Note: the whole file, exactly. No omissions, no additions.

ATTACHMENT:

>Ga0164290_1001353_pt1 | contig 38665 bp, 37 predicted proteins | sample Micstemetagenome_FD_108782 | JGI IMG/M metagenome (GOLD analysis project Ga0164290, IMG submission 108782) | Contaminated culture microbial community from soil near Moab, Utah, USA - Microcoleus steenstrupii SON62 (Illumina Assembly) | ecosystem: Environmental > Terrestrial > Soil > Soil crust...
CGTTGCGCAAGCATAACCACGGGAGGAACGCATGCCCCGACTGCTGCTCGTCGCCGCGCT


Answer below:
>Ga0164290_1001353_pt1 | contig 38665 bp, 37 predicted proteins | sample Micstemetagenome_FD_108782 | JGI IMG/M metagenome (GOLD analysis project Ga0164290, IMG submission 108782) | Contaminated culture microbial community from soil near Moab, Utah, USA - Microcoleus steenstrupii SON62 (Illumina Assembly) | ecosystem: Environmental > Terrestrial > Soil > Soil crust...
CGTTGCGCAAGCATAACCACGGGAGGAACGCATGCCCCGACTGCTGCTCGTCGCCGCGCT